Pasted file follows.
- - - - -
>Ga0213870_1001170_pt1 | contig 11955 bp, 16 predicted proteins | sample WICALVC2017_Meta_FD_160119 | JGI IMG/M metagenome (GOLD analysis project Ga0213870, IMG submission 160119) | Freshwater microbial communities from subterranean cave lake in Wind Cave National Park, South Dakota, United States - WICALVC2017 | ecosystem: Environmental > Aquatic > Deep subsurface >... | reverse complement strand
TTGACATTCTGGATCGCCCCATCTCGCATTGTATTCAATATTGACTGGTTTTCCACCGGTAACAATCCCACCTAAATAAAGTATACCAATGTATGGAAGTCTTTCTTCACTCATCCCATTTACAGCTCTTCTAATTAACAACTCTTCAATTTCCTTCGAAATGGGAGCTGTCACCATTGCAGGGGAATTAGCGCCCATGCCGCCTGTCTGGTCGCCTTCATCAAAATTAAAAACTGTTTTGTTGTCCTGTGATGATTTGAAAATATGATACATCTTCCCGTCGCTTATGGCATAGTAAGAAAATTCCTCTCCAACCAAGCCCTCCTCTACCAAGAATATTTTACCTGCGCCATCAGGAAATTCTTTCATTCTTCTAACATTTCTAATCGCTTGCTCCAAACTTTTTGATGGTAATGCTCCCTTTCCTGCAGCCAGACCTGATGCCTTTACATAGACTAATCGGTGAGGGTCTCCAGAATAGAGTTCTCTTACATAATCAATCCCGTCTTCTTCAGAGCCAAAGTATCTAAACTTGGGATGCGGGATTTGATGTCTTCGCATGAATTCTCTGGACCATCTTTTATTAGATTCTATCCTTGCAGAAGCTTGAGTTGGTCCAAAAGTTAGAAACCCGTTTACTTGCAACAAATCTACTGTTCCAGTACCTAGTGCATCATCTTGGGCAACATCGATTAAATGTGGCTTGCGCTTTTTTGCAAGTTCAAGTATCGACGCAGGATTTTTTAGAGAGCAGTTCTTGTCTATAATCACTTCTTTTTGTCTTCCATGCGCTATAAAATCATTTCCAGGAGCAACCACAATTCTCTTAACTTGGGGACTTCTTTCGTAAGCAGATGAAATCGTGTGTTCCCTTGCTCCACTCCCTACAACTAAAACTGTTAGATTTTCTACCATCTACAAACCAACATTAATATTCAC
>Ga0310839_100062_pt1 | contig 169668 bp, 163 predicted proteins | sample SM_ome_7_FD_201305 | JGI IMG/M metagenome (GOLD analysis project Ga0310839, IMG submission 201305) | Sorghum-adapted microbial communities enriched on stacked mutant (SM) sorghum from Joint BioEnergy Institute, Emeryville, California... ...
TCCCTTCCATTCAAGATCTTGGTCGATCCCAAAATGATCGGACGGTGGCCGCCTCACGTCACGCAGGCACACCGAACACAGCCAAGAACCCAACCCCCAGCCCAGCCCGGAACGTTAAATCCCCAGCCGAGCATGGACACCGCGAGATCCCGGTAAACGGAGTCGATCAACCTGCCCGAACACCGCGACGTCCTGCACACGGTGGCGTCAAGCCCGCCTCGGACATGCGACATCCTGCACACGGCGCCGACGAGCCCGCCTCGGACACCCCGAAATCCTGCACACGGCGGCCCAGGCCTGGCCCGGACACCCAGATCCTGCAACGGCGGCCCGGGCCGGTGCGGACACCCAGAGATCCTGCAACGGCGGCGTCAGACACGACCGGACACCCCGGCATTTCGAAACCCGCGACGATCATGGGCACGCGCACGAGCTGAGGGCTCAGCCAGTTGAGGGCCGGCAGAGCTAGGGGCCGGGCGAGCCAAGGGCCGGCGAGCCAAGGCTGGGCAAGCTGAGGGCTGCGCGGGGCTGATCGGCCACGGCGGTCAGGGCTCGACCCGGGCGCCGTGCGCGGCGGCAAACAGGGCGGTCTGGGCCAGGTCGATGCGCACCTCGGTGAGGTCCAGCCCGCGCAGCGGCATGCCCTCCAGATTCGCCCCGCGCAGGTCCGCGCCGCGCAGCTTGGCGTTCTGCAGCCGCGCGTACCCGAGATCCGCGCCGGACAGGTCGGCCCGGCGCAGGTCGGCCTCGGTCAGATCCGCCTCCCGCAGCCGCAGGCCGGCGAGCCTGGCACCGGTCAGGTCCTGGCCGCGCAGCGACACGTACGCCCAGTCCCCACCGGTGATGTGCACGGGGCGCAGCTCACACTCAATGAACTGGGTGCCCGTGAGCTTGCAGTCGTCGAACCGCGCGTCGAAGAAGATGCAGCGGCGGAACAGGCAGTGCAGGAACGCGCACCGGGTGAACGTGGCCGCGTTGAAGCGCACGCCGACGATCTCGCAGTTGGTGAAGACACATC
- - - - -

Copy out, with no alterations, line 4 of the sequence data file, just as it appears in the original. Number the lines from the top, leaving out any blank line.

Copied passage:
TCCCTTCCATTCAAGATCTTGGTCGATCCCAAAATGATCGGACGGTGGCCGCCTCACGTCACGCAGGCACACCGAACACAGCCAAGAACCCAACCCCCAGCCCAGCCCGGAACGTTAAATCCCCAGCCGAGCATGGACACCGCGAGATCCCGGTAAACGGAGTCGATCAACCTGCCCGAACACCGCGACGTCCTGCACACGGTGGCGTCAAGCCCGCCTCGGACATGCGACATCCTGCACACGGCGCCGACGAGCCCGCCTCGGACACCCCGAAATCCTGCACACGGCGGCCCAGGCCTGGCCCGGACACCCAGATCCTGCAACGGCGGCCCGGGCCGGTGCGGACACCCAGAGATCCTGCAACGGCGGCGTCAGACACGACCGGACACCCCGGCATTTCGAAACCCGCGACGATCATGGGCACGCGCACGAGCTGAGGGCTCAGCCAGTTGAGGGCCGGCAGAGCTAGGGGCCGGGCGAGCCAAGGGCCGGCGAGCCAAGGCTGGGCAAGCTGAGGGCTGCGCGGGGCTGATCGGCCACGGCGGTCAGGGCTCGACCCGGGCGCCGTGCGCGGCGGCAAACAGGGCGGTCTGGGCCAGGTCGATGCGCACCTCGGTGAGGTCCAGCCCGCGCAGCGGCATGCCCTCCAGATTCGCCCCGCGCAGGTCCGCGCCGCGCAGCTTGGCGTTCTGCAGCCGCGCGTACCCGAGATCCGCGCCGGACAGGTCGGCCCGGCGCAGGTCGGCCTCGGTCAGATCCGCCTCCCGCAGCCGCAGGCCGGCGAGCCTGGCACCGGTCAGGTCCTGGCCGCGCAGCGACACGTACGCCCAGTCCCCACCGGTGATGTGCACGGGGCGCAGCTCACACTCAATGAACTGGGTGCCCGTGAGCTTGCAGTCGTCGAACCGCGCGTCGAAGAAGATGCAGCGGCGGAACAGGCAGTGCAGGAACGCGCACCGGGTGAACGTGGCCGCGTTGAAGCGCACGCCGACGATCTCGCAGTTGGTGAAGACACATC